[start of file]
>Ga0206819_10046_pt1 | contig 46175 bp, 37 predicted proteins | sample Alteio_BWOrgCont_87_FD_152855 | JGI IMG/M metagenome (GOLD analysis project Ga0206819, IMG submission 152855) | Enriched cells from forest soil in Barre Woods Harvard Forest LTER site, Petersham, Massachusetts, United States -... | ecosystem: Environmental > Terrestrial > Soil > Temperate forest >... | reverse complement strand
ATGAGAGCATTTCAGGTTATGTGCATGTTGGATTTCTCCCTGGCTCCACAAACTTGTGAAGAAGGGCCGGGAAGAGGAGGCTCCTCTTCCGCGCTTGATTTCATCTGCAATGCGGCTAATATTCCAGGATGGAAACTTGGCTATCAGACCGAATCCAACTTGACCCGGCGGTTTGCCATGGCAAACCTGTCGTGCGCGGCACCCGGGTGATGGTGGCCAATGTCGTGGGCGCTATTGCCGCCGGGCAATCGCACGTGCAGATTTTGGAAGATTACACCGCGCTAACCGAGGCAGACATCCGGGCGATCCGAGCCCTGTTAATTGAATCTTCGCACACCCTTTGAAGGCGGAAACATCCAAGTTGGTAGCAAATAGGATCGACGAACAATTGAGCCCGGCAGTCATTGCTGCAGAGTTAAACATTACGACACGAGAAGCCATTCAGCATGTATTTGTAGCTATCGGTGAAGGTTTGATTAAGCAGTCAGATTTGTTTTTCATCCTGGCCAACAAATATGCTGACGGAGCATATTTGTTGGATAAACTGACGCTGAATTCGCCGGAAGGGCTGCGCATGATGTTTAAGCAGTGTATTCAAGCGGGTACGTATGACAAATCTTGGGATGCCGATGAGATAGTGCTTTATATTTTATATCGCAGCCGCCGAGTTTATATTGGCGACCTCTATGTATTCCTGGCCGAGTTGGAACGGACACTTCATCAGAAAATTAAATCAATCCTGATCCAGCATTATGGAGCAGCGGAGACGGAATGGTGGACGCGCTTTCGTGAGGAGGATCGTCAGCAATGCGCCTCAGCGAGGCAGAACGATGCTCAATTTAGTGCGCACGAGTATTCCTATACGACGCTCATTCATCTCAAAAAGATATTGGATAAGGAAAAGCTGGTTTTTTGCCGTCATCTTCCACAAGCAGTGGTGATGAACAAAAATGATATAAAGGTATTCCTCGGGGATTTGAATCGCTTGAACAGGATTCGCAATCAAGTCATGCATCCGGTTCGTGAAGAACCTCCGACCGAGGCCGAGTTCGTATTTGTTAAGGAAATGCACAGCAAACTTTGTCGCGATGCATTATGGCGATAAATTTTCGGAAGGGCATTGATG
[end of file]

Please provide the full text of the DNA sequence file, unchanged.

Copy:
>Ga0206819_10046_pt1 | contig 46175 bp, 37 predicted proteins | sample Alteio_BWOrgCont_87_FD_152855 | JGI IMG/M metagenome (GOLD analysis project Ga0206819, IMG submission 152855) | Enriched cells from forest soil in Barre Woods Harvard Forest LTER site, Petersham, Massachusetts, United States -... | ecosystem: Environmental > Terrestrial > Soil > Temperate forest >... | reverse complement strand
ATGAGAGCATTTCAGGTTATGTGCATGTTGGATTTCTCCCTGGCTCCACAAACTTGTGAAGAAGGGCCGGGAAGAGGAGGCTCCTCTTCCGCGCTTGATTTCATCTGCAATGCGGCTAATATTCCAGGATGGAAACTTGGCTATCAGACCGAATCCAACTTGACCCGGCGGTTTGCCATGGCAAACCTGTCGTGCGCGGCACCCGGGTGATGGTGGCCAATGTCGTGGGCGCTATTGCCGCCGGGCAATCGCACGTGCAGATTTTGGAAGATTACACCGCGCTAACCGAGGCAGACATCCGGGCGATCCGAGCCCTGTTAATTGAATCTTCGCACACCCTTTGAAGGCGGAAACATCCAAGTTGGTAGCAAATAGGATCGACGAACAATTGAGCCCGGCAGTCATTGCTGCAGAGTTAAACATTACGACACGAGAAGCCATTCAGCATGTATTTGTAGCTATCGGTGAAGGTTTGATTAAGCAGTCAGATTTGTTTTTCATCCTGGCCAACAAATATGCTGACGGAGCATATTTGTTGGATAAACTGACGCTGAATTCGCCGGAAGGGCTGCGCATGATGTTTAAGCAGTGTATTCAAGCGGGTACGTATGACAAATCTTGGGATGCCGATGAGATAGTGCTTTATATTTTATATCGCAGCCGCCGAGTTTATATTGGCGACCTCTATGTATTCCTGGCCGAGTTGGAACGGACACTTCATCAGAAAATTAAATCAATCCTGATCCAGCATTATGGAGCAGCGGAGACGGAATGGTGGACGCGCTTTCGTGAGGAGGATCGTCAGCAATGCGCCTCAGCGAGGCAGAACGATGCTCAATTTAGTGCGCACGAGTATTCCTATACGACGCTCATTCATCTCAAAAAGATATTGGATAAGGAAAAGCTGGTTTTTTGCCGTCATCTTCCACAAGCAGTGGTGATGAACAAAAATGATATAAAGGTATTCCTCGGGGATTTGAATCGCTTGAACAGGATTCGCAATCAAGTCATGCATCCGGTTCGTGAAGAACCTCCGACCGAGGCCGAGTTCGTATTTGTTAAGGAAATGCACAGCAAACTTTGTCGCGATGCATTATGGCGATAAATTTTCGGAAGGGCATTGATG